4)    Feeling unprepared or ill-equipped.

How can we get beyond the FEAR FACTOR in meeting spiritual needs?

  1. Find a prayer partner.  Pray together regularly.  Share what you are learning from Scripture and how it applies to your daily life.
  2. Join a small BS or prayer group.  Learn to share your own spiritual struggles, as well as listening to others.
  3. The next time someone asks you to pray about a concern, ask, “May I pray for you right now?”  You can even do that over the phone.
  4. When someone asks, “Why did God allow this to happen?”  follow-up on the question.  You don’t have to provide the correct answer – God knows that.  Ask more about what your friend is feeling and how that affects her relationship with God.

  How can you make time for spiritual care in hectic schedule?

  1. Put your relationship with God first in your own life.
  • Get up earlier to spend some quality time with the Lord in prayer, meditation and bible reading.  Or find a time during the day when you will be undisturbed.
  • Convince yourself that this time is important – confirm your commitment to God in prayer.
  • You can’t offer to other what you do not have yourself.
  1. As you develop a plan for those in your care, put spiritual needs at the top of the list.
  2. When you assess a spiritual need, follow up on it.
  3. When you find yourself thinking, I don’t have time for this, stop and pray about how the Lord would have you use the time you do have.

IV.   Doing Spiritual Care

    1. Compassionate Presence

1)        Listening

2)        Empathy

3)        Vulnerability

4)        Humility

5)        Commitment

6)        Boundaries

  1. Prayer
    1. When to pray?
    2. How to pray?
    3. Can we ever pray for healing?
    4. The Bible
    5. The Power of Touch
    6. Caring for the Caregiver
    7. Caring for The Family
    8. Caring for Yourself

 How does spirituality affect our health?

  • The research shows that religion is good for our health.  Recent medical research at respected institutions such as Harvard and Duke has appeared in both the professional literature and the popular media.  It indicates that the regular church attendees:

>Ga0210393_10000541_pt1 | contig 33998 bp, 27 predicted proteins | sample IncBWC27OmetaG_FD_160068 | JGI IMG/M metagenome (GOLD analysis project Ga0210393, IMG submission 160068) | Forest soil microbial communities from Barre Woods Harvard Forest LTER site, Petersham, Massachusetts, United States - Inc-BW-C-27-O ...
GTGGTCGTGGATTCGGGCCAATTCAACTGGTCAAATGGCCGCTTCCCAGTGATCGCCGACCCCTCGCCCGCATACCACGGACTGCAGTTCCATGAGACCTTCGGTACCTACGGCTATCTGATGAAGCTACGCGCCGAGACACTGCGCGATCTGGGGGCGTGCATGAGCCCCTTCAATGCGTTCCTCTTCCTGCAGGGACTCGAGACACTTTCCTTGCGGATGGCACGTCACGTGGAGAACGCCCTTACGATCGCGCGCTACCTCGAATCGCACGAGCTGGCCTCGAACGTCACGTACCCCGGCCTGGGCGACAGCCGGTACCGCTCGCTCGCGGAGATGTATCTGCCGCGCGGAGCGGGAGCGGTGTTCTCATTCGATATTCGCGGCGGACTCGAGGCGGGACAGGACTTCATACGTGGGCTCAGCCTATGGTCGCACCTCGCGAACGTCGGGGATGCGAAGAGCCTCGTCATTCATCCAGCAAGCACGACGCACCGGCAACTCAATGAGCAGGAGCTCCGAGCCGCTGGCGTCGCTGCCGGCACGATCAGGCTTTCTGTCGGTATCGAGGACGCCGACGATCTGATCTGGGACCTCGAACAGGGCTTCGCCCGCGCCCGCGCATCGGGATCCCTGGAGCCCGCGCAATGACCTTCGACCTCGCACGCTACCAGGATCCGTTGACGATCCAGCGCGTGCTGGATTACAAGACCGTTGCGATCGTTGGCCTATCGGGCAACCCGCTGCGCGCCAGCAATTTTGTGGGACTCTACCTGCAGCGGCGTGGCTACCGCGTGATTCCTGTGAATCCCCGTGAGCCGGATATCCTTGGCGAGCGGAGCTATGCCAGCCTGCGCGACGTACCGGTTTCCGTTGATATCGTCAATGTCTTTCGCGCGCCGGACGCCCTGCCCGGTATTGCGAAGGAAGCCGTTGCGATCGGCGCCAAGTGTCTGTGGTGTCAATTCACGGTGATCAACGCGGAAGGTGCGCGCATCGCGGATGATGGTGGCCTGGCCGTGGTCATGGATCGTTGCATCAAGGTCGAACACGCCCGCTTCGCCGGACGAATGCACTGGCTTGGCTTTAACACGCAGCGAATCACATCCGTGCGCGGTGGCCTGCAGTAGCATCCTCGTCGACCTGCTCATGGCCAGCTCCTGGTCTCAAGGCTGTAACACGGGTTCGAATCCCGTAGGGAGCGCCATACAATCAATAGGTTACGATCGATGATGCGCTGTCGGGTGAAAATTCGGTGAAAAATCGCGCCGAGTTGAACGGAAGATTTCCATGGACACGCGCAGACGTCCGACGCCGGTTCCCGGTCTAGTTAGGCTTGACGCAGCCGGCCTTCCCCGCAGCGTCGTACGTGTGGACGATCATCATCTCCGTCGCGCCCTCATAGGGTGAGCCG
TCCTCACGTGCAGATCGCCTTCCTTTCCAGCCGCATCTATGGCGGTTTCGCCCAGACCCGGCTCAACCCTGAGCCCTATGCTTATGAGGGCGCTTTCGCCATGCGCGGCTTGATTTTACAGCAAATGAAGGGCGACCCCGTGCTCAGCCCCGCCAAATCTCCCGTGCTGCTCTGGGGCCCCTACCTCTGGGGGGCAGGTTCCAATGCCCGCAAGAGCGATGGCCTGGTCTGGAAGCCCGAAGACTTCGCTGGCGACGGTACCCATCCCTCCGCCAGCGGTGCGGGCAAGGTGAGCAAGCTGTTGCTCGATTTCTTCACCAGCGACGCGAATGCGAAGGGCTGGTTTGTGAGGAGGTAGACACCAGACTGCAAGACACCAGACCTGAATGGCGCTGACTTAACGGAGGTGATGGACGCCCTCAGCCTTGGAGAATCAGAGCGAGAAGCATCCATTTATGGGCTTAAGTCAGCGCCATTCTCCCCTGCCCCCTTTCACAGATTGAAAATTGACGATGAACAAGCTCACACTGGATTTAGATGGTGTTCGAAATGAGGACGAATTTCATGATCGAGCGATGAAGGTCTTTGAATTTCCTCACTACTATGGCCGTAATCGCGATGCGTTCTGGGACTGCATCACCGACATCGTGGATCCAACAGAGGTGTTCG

1)    live longer;

2)    have a lower risk of dying from arteriosclerosis, emphysema, cirrhosis of the liver and suicide; and

3)    recover faster when they do get sick.

4)    their diastolic pressure are lower than non-attendees,

5)    their mental health is better and

6)    their marriages are more stable.

  •  Furthermore, studies show that prayer “works”.  God wants us healthy and instructs us to pray for healing

  What does the bible say about health and healing?

  • The biblical understanding of health is closely linked with the Hebrew concept of shalom.

Shalom – often translated as peace, it is much more than the absence of conflict.

  • It refers to God-centered community where people live in good relationship with their neighbors, caring for another’s physical, emotional and spiritual well-being, economic welfare, social interaction and environmental safety.

v  The biblical concept of health is closely r/t the concept of salvation, for the goal of salvation is to bring us into the Shalom of God (Isaiah 53:4-6; 61:1-4; John 14:27).

v  The Greek word sozo means both “health” and “salvation”.

v  E.g.: of this in Matthew 9.  First Jesus healed a paralytic by forgiving his sins; then he demonstrated that healing had occurred by telling him to get up and go home.  The woman who had suffered with a hemorrhage for 12 years touched the fringe (edging, border) of Jesus’ clothing, believing he would heal her.  He turned to her and said, “Your faith has made you well (Matthew 9::22).  In both of those situations, the persons healed found more than relief from physical symptoms.  They were restored to the worshipping community.  They received both salvation and physical healing.

Jesus gave us mandate to care for the sick and needy (Luke 10:9, 37).

Called to Care: A Christian Theology of Nursing by Judith Allen Shelly and Arlene B. Miller

Spiritual Care: A Guide for Nurses and Caregivers by Judith Allen Shelly

About allentina

Christian Nurse Teacher Mom
This entry was posted in Uncategorized and tagged . Bookmark the permalink.

Leave a Reply

Fill in your details below or click an icon to log in:

WordPress.com Logo

You are commenting using your WordPress.com account. Log Out / Change )

Twitter picture

You are commenting using your Twitter account. Log Out / Change )

Facebook photo

You are commenting using your Facebook account. Log Out / Change )

Google+ photo

You are commenting using your Google+ account. Log Out / Change )

Connecting to %s